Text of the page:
Hardy Weinberg Equilibrium: Definition, Condition, and Equation

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What is Hardy Weinberg Equilibrium?

Hardy Weinberg equilibrium explains the genetic variation among the populations which remains constant from one generation to the next without disturbing factors.

In a large random mating population, the allele and the genotype frequencies stay constants in the absence of evolutionary influences from one generation to the preceding generations.

Influences occurring are inclusive of the choices of mating, natural selection, gene flow, genetic hitchhiking, founder effect, meiotic drive, population bottleneck, inbreeding and assortative mating.

Genotype and the allele frequencies are related to each. This law also conveys the genetic drift in a population has been known already.

Taking a gene of a single locus which consists of only two alleles, indicated by A which has its corresponding frequencies and it is termed as f(A) =p and f(a)-1 respectively, then the corresponding genotype frequencies are expected under a limited condition where random mating is;

f(AA)=p2 for the homozygotes AA.

f(aa)=q2 for homozygotes aa.

f(Aa)=2pq for the heterozygotes

The equation of Hardy Weinberg principle can be represented as;


Here the allele frequencies p and q remain constant in absence of all kind of influences, such as mutation, natural selection, genetic drift, etc. from one generation to the another. Thus equilibrium can be reached.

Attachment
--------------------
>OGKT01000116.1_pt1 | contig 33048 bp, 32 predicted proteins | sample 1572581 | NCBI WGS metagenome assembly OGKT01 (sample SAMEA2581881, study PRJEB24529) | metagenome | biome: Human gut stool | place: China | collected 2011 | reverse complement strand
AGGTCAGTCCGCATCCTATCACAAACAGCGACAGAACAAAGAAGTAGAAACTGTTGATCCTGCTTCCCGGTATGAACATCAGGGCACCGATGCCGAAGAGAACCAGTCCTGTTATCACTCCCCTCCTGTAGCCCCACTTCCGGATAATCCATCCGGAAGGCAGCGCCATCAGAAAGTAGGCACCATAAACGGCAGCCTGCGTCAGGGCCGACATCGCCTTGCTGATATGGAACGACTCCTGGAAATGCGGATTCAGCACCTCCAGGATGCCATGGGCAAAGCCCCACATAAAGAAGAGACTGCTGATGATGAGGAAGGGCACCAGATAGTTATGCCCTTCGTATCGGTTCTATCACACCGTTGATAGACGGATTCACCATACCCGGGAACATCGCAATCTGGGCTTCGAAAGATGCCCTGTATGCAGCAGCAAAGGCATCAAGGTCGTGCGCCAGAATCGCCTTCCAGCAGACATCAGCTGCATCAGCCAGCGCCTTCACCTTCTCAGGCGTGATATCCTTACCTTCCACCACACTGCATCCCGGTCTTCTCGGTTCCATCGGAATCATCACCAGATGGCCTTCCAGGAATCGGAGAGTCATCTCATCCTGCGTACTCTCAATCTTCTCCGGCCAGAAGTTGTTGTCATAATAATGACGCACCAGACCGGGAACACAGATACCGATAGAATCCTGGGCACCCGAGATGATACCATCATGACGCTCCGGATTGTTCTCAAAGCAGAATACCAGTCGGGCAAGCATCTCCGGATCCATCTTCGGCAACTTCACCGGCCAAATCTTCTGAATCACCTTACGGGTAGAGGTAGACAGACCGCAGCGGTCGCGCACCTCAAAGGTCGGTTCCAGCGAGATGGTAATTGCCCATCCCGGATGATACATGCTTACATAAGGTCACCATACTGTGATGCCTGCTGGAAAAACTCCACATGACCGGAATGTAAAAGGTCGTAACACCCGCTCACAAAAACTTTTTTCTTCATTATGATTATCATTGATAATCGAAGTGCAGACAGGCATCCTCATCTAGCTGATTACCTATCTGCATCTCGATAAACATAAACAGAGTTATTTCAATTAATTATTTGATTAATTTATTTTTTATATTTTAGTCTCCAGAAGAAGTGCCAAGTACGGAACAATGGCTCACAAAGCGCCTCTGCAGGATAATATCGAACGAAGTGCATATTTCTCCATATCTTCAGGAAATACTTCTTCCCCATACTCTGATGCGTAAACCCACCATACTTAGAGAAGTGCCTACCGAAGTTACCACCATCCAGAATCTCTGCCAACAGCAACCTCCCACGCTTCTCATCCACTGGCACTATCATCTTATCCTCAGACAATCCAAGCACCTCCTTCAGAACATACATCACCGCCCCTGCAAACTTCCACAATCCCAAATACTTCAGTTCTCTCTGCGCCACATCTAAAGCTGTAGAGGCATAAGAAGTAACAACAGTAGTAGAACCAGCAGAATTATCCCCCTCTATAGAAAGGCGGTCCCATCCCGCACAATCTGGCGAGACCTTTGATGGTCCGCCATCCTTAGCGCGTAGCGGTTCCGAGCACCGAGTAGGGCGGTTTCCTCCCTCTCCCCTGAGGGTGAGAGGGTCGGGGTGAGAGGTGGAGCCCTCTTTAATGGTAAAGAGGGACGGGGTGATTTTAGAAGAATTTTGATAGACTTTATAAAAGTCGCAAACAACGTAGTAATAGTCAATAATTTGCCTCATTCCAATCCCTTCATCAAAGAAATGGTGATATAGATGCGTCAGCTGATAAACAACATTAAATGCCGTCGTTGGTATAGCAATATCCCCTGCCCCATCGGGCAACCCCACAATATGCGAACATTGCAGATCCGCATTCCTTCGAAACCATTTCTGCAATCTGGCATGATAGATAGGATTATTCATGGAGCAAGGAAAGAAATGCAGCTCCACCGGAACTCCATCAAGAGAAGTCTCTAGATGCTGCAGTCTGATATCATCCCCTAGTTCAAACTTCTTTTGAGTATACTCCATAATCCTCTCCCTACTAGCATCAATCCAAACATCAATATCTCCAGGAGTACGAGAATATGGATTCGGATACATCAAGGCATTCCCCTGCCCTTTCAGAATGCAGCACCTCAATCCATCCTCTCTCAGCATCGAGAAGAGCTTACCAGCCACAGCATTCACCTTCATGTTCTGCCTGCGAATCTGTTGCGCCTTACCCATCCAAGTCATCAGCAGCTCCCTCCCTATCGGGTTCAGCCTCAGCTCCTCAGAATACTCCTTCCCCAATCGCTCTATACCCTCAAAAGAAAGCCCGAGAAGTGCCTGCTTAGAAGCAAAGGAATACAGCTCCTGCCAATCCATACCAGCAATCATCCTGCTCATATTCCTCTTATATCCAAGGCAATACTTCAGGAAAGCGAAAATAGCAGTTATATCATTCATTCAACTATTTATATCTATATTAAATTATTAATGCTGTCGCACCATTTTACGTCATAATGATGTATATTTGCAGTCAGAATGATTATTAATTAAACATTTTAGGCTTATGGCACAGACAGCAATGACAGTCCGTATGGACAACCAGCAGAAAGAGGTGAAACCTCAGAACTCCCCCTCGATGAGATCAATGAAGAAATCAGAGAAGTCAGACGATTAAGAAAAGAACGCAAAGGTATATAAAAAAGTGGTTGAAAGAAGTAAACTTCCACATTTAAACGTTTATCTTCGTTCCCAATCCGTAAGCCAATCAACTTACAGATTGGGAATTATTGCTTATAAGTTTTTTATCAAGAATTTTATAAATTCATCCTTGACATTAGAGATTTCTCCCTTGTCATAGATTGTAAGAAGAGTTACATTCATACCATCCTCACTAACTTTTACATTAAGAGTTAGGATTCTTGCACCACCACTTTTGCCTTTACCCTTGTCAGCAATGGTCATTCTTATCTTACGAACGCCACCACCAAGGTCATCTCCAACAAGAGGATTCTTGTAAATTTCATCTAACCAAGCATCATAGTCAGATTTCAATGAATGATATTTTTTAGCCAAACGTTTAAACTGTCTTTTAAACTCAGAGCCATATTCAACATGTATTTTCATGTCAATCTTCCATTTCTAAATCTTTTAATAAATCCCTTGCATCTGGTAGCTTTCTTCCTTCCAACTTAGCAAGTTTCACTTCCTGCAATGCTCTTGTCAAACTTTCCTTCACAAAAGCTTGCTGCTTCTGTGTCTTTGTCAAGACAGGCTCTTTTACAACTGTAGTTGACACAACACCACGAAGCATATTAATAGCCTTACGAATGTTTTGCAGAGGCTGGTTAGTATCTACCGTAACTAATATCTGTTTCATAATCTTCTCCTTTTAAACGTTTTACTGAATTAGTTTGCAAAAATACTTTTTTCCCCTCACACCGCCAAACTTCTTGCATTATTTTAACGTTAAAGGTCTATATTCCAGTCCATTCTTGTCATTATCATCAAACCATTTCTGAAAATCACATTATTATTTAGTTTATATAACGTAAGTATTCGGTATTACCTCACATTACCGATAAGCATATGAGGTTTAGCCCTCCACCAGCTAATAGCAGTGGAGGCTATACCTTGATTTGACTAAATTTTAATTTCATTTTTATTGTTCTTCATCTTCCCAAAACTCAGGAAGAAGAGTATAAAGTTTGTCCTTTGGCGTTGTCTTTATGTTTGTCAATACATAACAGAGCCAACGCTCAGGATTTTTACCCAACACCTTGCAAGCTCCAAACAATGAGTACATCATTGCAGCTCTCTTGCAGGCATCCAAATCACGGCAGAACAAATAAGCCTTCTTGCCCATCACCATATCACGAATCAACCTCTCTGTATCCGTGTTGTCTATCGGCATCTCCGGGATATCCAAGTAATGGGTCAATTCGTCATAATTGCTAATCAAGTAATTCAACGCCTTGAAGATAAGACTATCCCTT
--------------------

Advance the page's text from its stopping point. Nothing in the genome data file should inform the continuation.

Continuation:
History of Hardy Weinberg Equilibrium

Hardy Weinberg Equilibrium was proposed by two researchers namely G.H Hardy and Wilhelm Weinberg. These two members were actually the pioneers in mathematics, and they illustrated this principle scientifically.

So, this law is commonly referred to as Hardy Weinberg equilibrium, theory or law. Hardy’s thesis paid a central attention to debunk the view which prevailed at the times when dominant allele has a capability to increase in frequency automatically.

Now a days the uncertainty on selection and dominance is not remarkable. In recent times, Hardy Weinberg s frequencies in the genotype tests are applied to evaluate population which stratifies and sorts the random-mating.

Interference of Hardy Weinberg Equilibrium

There are few deductions according to this principle and they are listed below:

 Only sexual reproductions take place

 Mating occurs randomly

 Size of population is indefinitely large

 Diploid entities occur

 Overlapping of generations do not occur

 There will be an equality of frequencies between the alleles in terms of sexes

 There will be no trace of gene flow, selection, mutation, migration or admixture.

If there are any changes with regard to the above-mentioned assumptions, it leads to discrepancies from expected outcomes.

The consequences occurring are dependent on the deduction which has been digressed.

The law mentioned in the population have the Hardy Weinberg proportions when the single generation of random mating is carried out in a population.

In some cases, the assumption of random mating is breached, and the particular population will not possess the proportions of Hardy Weinberg’s law.